*From 1854-1858, Joseph was superintendent of tithing labor and team work on the temple block. He was also elected to the city council during this time.

*In 1861-62 Joseph was placed in charge of a company of men and teams to go back to Missouri for emigrants. During these various trips he brought 1200 persons to the Valley.

* In 1888, at age 76 he built a comfortable home for his family at 146-3rd Avenue Salt Lake City which they occupied for the remaining 9 years of his life.

Makes me tired to just list his accomplishments. He was truly one of the stalwarts in the community who served others almost constantly. Maybe we could look around a little more thoughtfully about what we could do to improve the situations we live in. The times are definitely different but the need for hard work and selflessness are still abundant.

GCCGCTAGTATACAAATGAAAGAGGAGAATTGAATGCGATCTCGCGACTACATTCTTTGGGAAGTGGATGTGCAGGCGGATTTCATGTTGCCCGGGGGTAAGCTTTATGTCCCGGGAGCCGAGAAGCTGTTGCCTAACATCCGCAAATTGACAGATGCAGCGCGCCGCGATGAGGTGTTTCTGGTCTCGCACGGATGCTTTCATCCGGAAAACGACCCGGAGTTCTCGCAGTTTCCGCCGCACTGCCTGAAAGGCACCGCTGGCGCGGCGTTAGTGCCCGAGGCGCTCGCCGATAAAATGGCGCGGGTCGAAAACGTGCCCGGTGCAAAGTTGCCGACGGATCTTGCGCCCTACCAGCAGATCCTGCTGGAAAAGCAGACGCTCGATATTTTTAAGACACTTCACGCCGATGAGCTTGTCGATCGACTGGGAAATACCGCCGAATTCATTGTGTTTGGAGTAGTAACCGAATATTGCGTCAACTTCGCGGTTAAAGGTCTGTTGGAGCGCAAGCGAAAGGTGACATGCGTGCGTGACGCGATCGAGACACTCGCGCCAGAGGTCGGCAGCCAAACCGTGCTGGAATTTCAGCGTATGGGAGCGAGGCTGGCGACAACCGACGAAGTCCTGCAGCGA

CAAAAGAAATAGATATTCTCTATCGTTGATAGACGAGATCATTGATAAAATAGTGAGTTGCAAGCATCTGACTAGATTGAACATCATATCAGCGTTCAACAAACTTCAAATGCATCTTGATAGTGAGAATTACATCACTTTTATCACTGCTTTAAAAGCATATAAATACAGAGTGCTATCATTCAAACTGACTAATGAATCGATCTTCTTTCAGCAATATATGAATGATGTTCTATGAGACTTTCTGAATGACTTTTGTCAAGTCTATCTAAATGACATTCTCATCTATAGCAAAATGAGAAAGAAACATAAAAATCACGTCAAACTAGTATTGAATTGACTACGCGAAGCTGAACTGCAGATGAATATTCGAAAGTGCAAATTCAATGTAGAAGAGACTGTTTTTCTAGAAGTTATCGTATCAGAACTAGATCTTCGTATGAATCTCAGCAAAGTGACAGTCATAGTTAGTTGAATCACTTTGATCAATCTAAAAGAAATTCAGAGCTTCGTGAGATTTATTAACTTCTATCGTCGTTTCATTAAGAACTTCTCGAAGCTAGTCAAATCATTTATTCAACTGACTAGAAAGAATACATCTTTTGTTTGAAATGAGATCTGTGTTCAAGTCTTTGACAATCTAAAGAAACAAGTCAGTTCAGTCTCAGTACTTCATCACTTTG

Monday, March 02, 2009

What Do You Think About This?

"You cannot legislate the poor into freedom by legislating the wealthy out of freedom. What one person receives without working for, another person must work for without receiving. The government cannot give to anybody anything that the government does not first take from somebody else. When half of the people get the idea that they do not have to work because the other half is going to take care of them, and when the other half gets the idea that it does no good to work because somebody else is going to get what they work for, that my dear friend, is about the end of any nation. You cannot multiply wealth by dividing it."
~~~~~ Dr. Adrian Rogers, 1931 - 2005 ~~~~~